A newly-designed garden celebrating Lithonia’s heritage and history has opened to the public. Officials and community members from the City of Lithonia, DeKalb County and the Arabia Mountain Heritage Area Alliance gathered recently at the Ruth Carroll Dally Johnson Interpretive Garden, 2564 Wiggins Street, for a ribbon cutting ceremony.
“It’s an awesome time to just know that this history of all of the foot soldiers in the City of Lithonia is being preserved. I think this should serve as an example for other communities to store their history so that generations after them will know the sacrifices that were made for their freedom,” said DeKalb County District 5 Commissioner Mereda Davis Johnson.
Along with Davis Johnson, the crowd heard remarks from DeKalb County District 7 Commissioner Lorraine Cochran-Johnson, City of Lithonia Mayor Deborah Jackson and Arabia Mountain Heritage Area Alliance Executive Director Mera Cardenas during the July 26 celebration.
The new garden introduces visitors to historic sites and places and the people who helped shape the city into a thriving quarry town. Lithonia, which translates to “city of stone,” once served as an economic hub providing tons of granite across the U.S. for use in construction, agriculture and even building monuments. The garden is named after the family of Martha Josephine Johnson, a botanist and scholar who earned her PhD from the University of Georgia and studied endangered species native to Arabia Mountain. The property was donated by her estate after her death in 2012 and, in keeping with her wishes, named for her mother.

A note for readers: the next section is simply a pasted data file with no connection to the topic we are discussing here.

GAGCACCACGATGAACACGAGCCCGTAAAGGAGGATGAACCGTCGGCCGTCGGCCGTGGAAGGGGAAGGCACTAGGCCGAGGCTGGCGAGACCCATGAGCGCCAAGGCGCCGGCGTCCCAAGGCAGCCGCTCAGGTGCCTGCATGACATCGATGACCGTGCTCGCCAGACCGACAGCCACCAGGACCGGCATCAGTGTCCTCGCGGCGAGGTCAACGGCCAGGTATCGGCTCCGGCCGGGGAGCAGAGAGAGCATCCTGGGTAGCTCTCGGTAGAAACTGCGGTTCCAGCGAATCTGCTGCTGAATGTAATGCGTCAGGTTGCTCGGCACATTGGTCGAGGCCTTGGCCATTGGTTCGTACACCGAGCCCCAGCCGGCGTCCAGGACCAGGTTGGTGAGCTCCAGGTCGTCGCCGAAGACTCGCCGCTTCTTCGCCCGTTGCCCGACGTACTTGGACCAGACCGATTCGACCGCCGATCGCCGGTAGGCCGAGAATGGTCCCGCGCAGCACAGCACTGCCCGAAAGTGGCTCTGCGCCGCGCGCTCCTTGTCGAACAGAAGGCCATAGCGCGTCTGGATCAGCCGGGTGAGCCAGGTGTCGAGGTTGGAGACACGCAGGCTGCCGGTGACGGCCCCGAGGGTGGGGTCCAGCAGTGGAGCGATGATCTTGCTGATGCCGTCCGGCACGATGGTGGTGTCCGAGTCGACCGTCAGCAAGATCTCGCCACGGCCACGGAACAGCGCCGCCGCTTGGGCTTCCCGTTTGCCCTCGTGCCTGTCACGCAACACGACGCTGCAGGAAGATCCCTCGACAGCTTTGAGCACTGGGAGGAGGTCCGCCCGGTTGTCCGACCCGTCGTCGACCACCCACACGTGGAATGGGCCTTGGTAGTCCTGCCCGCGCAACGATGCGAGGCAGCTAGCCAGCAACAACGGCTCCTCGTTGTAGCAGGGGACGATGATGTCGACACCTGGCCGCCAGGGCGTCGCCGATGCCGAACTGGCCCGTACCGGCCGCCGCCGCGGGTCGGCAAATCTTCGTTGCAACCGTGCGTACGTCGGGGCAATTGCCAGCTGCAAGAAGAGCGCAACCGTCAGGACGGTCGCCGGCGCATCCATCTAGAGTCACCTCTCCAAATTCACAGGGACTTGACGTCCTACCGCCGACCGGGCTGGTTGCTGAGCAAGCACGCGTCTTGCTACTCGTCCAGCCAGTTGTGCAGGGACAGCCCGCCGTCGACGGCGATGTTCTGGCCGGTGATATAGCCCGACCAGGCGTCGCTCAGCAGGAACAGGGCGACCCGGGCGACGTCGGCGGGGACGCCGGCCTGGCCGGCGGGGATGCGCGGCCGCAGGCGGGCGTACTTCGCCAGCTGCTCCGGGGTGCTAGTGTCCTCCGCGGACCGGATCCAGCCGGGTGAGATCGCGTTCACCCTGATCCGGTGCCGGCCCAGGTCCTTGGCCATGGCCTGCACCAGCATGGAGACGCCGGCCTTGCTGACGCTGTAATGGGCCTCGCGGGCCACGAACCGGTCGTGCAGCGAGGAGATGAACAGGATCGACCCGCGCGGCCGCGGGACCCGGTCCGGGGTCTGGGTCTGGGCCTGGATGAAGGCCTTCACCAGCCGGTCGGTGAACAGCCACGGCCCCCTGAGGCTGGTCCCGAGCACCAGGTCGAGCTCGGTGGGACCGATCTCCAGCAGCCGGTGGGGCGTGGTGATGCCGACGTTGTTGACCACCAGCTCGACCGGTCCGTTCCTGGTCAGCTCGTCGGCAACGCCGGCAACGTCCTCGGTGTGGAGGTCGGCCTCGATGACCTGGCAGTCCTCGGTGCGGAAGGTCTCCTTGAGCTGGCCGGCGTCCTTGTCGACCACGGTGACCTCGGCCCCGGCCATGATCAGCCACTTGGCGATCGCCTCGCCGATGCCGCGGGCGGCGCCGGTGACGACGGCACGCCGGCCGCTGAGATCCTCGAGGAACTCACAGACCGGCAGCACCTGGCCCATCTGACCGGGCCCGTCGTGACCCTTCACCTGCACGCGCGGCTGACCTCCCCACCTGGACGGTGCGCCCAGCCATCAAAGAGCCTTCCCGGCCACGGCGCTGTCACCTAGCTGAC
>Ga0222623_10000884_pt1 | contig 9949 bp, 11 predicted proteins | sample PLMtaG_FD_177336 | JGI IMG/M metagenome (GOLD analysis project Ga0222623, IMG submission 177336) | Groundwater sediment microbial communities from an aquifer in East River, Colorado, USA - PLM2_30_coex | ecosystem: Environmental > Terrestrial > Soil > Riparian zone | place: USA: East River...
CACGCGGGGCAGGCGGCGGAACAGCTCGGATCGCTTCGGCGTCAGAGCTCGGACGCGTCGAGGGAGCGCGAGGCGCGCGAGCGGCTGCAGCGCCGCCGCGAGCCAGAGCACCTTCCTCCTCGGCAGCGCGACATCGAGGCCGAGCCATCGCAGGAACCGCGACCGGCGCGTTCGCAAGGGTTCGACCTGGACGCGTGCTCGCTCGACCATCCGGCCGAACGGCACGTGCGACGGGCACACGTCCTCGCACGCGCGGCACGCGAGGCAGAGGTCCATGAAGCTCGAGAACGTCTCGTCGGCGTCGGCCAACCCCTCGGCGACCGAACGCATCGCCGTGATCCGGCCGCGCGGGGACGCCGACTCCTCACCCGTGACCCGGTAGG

The park’s signage also highlights the Lithonia Woman’s Club and provides orientation on the Arabia Mountain National Heritage Area (AMNHA).
The Lithonia Woman’s Club, founded in 1924, gave women the ability to impact their community at a time when they were excluded from elected government and business; the club also housed DeKalb County’s first public library.
While the Woman’s Club created a space of empowerment for some women, others were noticeably excluded: Racial segregation remained a systemic part of life through the 1960s. It took figures such as Lucious Sanders, David Albert and Maggie Woods, working in tandem with and as part of the national Civil Rights Movement, to break open the doors of opportunity for African-Americans. In fact, Maggie Woods’ children went on to serve in various roles in Lithonia’s government, including as a City Councilmember (Barbara Lester), the first black Chief of Police (Jerome Woods) and the first black woman to be Mayor (Marcia Glenn Hunter). Their legacy as local leaders continues to shape Lithonia today.
“My uncle was all about integration, he was all about bringing the black and white communities together…he was a pillar of the community,” said Patrilla Arrington, Lucious Sanders’ niece, who attended the garden opening.
The Ruth Carroll Dally Johnson Interpretive Garden, 2564 Wiggins St., Lithonia, is open from dawn to dusk every day of the week. The new garden, which is privately owned, is free and open to the public. Visitors can learn more about AMNHA and its trails at arabiaalliance.org.